Safety and security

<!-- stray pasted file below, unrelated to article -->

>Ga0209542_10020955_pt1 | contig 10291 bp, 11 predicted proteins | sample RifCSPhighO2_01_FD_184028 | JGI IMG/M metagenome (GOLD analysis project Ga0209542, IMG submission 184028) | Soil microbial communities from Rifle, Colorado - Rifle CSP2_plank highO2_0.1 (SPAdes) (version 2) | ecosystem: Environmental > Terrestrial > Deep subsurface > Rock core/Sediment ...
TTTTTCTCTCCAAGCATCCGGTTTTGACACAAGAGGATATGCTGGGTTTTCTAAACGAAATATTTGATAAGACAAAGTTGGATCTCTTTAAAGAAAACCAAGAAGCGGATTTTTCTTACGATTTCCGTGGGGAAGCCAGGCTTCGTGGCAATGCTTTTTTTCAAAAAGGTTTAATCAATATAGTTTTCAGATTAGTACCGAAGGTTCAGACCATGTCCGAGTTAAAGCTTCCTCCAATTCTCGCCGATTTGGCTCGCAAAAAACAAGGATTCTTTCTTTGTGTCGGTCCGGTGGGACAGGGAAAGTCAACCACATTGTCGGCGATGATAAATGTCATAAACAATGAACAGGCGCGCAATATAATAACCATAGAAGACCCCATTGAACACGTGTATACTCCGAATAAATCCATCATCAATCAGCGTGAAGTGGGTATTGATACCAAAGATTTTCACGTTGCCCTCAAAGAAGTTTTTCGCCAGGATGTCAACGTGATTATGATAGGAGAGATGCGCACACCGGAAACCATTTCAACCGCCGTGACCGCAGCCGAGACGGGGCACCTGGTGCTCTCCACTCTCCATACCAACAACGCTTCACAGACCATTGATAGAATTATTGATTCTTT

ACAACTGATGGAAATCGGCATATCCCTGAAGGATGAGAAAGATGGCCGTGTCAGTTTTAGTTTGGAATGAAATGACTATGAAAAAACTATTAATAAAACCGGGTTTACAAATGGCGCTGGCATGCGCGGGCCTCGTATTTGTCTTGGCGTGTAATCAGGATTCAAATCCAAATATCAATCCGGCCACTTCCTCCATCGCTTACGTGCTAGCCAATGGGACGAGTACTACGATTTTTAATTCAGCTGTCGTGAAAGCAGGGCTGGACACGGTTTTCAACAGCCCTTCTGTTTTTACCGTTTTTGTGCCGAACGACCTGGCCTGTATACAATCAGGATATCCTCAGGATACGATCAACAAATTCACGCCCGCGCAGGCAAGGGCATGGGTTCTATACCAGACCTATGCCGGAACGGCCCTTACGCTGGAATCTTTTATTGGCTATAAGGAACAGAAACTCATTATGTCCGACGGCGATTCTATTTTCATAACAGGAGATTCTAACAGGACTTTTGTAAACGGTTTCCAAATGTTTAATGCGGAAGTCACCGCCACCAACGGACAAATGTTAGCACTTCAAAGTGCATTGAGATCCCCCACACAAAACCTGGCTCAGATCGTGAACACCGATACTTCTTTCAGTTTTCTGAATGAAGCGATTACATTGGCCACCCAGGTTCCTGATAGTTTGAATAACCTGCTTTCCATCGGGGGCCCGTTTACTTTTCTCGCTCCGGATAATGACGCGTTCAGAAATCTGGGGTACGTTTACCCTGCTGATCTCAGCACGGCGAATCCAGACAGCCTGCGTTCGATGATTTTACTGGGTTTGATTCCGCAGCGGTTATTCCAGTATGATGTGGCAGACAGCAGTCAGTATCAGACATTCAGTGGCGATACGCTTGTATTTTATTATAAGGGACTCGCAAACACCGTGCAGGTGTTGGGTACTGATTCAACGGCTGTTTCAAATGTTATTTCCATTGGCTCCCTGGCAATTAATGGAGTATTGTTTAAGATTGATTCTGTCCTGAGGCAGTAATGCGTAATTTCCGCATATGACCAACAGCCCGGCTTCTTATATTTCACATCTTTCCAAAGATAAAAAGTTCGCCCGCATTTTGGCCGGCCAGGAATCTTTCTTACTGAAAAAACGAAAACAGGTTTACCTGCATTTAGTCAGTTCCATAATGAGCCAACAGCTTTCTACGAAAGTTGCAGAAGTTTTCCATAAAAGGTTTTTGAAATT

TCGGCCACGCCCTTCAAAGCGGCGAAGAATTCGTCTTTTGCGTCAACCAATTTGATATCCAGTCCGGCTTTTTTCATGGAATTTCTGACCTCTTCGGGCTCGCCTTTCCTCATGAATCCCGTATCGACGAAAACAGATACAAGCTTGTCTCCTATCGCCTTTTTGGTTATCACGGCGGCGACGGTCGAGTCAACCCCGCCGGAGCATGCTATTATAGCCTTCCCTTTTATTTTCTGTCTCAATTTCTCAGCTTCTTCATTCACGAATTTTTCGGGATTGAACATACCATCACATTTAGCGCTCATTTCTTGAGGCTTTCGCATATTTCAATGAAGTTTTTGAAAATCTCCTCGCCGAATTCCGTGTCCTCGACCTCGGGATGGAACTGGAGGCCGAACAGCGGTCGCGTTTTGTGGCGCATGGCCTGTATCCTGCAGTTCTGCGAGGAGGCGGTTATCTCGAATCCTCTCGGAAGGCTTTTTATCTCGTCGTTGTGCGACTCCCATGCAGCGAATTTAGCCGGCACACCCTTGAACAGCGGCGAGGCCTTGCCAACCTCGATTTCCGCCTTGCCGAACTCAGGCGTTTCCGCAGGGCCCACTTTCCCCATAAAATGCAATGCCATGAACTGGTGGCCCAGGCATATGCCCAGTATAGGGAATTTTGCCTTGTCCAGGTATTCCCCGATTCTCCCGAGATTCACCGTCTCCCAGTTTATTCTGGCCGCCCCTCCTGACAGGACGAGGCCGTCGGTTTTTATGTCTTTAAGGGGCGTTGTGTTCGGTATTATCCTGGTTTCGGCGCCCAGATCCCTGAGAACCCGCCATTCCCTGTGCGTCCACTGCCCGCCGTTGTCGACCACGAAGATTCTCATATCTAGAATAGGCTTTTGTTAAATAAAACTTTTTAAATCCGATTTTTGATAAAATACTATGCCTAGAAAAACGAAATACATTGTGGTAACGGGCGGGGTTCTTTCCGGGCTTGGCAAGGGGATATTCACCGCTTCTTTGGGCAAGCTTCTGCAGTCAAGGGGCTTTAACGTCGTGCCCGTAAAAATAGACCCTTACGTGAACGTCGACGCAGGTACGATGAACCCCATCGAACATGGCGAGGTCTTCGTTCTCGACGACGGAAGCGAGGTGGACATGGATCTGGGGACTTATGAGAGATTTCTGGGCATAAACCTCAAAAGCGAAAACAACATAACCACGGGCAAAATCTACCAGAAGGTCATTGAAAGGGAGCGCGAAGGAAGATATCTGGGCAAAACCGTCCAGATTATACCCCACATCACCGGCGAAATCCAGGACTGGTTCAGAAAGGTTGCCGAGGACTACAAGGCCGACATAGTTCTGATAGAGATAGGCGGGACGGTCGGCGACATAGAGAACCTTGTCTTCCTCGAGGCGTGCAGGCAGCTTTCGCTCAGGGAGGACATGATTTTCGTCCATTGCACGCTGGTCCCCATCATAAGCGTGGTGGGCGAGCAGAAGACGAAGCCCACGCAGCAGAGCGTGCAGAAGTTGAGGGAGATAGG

Historically within the Middle East, Europe and the rest of the Old World, settlements were located on higher ground (for defense) and close to fresh water sources. Cities have often grown onto coastal and flood plains at risk of floods and storm surges. Urban planners must consider these threats. If the dangers can be localised then the affected regions can be made into parkland or green belt, often with the added benefit of open space provision. Extreme weather, flood, or other emergencies can often be greatly mitigated with secure emergency evacuation routes and emergency operations centres. These are relatively inexpensive and unintrusive, and many consider them a reasonable precaution for any urban space. Many cities will also have planned, built safety features, such as levees, retaining walls, and shelters. In recent years, practitioners have also been expected to maximize the accessibility of an area to people with different abilities, practicing the notion of "inclusive design," to anticipate criminal behaviour and consequently to "design-out crime" and to consider "traffic calming" or "pedestrianisation" as ways of making urban life more pleasant. Some city planners try to control criminality with structures designed from theories such as socio-architecture or architectural determinism a subset of environmental determinism. These theories say that an urban environment can influence individuals' obedience to social rules and level of power. Refer to Foucault and the Encyclopedia of the Prison System fo more details. The theories often say that psychological pressure develops in more densely developed, unadorned areas. This stress causes some crimes and some use of illegal drugs. The antidote is believed to be more individual space and better, more beautiful design in place of functionalism.[citation needed] Oscar Newmans defensible space theory cites the modernist housing projects of the 1960s as an example of environmental determinism, where large blocks of flats are surrounded by shared and disassociated public areas, which are hard for residents to identify with. As those on lower incomes cannot hire others to maintain public space such as security guards or grounds keepers, and because no individual feels personally responsible, there was a general deterioration of public space leading to a sense of alienation and social disorder. Jane Jacobs is another notable environmental determinist and is associated with the "eyes on the street" concept. By improving natural surveillance of shared land and facilities of nearby residents by literally increasing the number of people who can see it, and increasing the familiarity of residents, as a collective, residents can more easily detect undesirable or criminal behavior. "However, this is not a new concept. This was prevalent throughout the middle eastern world during the time of Mohamad[citation needed]. It was not only reflected in the general structure of the outside of the home but also the inside. (refer to various religious texts and archaeological sites)"